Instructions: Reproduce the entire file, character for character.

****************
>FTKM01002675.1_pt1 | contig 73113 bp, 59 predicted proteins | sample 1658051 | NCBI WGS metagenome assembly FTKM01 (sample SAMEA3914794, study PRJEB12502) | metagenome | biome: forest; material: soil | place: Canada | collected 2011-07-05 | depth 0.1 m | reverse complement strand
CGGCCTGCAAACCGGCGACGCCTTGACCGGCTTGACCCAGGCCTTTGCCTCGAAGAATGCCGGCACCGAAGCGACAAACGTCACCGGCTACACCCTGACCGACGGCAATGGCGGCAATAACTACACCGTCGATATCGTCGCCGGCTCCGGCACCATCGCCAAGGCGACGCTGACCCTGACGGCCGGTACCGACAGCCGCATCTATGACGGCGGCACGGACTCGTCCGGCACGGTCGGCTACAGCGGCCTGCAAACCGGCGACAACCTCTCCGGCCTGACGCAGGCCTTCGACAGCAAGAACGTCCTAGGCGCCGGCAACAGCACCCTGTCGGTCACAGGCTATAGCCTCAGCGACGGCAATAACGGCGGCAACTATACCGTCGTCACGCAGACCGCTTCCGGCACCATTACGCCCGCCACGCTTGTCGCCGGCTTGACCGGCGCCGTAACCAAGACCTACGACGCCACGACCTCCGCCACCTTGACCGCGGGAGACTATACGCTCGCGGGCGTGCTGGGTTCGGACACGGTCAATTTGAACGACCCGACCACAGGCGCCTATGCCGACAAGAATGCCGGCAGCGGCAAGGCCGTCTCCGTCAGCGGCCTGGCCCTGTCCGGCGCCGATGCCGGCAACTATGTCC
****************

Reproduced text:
>FTKM01002675.1_pt1 | contig 73113 bp, 59 predicted proteins | sample 1658051 | NCBI WGS metagenome assembly FTKM01 (sample SAMEA3914794, study PRJEB12502) | metagenome | biome: forest; material: soil | place: Canada | collected 2011-07-05 | depth 0.1 m | reverse complement strand
CGGCCTGCAAACCGGCGACGCCTTGACCGGCTTGACCCAGGCCTTTGCCTCGAAGAATGCCGGCACCGAAGCGACAAACGTCACCGGCTACACCCTGACCGACGGCAATGGCGGCAATAACTACACCGTCGATATCGTCGCCGGCTCCGGCACCATCGCCAAGGCGACGCTGACCCTGACGGCCGGTACCGACAGCCGCATCTATGACGGCGGCACGGACTCGTCCGGCACGGTCGGCTACAGCGGCCTGCAAACCGGCGACAACCTCTCCGGCCTGACGCAGGCCTTCGACAGCAAGAACGTCCTAGGCGCCGGCAACAGCACCCTGTCGGTCACAGGCTATAGCCTCAGCGACGGCAATAACGGCGGCAACTATACCGTCGTCACGCAGACCGCTTCCGGCACCATTACGCCCGCCACGCTTGTCGCCGGCTTGACCGGCGCCGTAACCAAGACCTACGACGCCACGACCTCCGCCACCTTGACCGCGGGAGACTATACGCTCGCGGGCGTGCTGGGTTCGGACACGGTCAATTTGAACGACCCGACCACAGGCGCCTATGCCGACAAGAATGCCGGCAGCGGCAAGGCCGTCTCCGTCAGCGGCCTGGCCCTGTCCGGCGCCGATGCCGGCAACTATGTCC